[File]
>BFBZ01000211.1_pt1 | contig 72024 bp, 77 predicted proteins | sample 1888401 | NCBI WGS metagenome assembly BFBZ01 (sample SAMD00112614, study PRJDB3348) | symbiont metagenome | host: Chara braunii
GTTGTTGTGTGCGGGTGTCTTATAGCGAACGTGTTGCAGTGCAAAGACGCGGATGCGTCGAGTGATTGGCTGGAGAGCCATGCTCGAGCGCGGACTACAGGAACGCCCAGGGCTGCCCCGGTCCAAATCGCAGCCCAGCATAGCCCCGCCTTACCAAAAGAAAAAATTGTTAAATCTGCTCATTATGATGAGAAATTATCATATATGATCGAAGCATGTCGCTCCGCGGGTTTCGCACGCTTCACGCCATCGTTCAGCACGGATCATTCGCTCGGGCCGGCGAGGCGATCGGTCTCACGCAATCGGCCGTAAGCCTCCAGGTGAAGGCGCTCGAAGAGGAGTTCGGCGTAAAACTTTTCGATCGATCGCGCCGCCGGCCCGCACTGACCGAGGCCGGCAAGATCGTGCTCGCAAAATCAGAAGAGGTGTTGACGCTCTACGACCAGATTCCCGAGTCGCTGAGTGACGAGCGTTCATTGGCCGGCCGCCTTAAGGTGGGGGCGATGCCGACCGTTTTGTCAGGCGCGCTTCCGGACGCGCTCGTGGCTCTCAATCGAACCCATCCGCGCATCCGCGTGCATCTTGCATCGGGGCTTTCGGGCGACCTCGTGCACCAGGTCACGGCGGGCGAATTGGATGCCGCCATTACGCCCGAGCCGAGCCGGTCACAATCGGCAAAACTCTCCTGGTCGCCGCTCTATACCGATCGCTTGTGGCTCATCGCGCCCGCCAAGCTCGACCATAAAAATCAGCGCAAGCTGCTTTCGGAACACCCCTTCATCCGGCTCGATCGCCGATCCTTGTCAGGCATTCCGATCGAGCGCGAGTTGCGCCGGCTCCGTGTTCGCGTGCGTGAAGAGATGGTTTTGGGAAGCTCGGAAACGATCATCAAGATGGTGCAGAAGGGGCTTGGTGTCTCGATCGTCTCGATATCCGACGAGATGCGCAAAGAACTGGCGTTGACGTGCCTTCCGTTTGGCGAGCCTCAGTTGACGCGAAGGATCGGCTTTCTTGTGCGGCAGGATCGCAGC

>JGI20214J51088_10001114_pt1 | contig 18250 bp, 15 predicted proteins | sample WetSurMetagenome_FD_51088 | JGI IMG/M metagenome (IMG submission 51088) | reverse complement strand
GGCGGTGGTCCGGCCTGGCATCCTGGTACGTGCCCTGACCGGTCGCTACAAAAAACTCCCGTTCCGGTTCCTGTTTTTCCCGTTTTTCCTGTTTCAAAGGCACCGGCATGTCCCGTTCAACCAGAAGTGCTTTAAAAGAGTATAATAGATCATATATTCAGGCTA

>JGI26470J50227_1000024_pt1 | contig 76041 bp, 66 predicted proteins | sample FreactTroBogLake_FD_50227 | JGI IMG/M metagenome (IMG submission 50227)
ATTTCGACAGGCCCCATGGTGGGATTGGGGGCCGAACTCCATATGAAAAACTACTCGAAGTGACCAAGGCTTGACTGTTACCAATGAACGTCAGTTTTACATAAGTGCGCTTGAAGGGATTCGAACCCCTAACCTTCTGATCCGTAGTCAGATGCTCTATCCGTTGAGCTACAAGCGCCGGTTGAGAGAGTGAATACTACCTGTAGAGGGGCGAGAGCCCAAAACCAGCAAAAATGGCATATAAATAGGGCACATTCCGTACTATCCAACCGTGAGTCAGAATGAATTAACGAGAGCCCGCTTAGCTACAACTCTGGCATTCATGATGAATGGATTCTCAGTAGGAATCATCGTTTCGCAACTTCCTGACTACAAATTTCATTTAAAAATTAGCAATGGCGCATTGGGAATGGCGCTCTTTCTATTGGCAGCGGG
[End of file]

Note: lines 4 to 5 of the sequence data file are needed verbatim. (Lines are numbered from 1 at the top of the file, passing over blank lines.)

GGCGGTGGTCCGGCCTGGCATCCTGGTACGTGCCCTGACCGGTCGCTACAAAAAACTCCCGTTCCGGTTCCTGTTTTTCCCGTTTTTCCTGTTTCAAAGGCACCGGCATGTCCCGTTCAACCAGAAGTGCTTTAAAAGAGTATAATAGATCATATATTCAGGCTA

>JGI26470J50227_1000024_pt1 | contig 76041 bp, 66 predicted proteins | sample FreactTroBogLake_FD_50227 | JGI IMG/M metagenome (IMG submission 50227)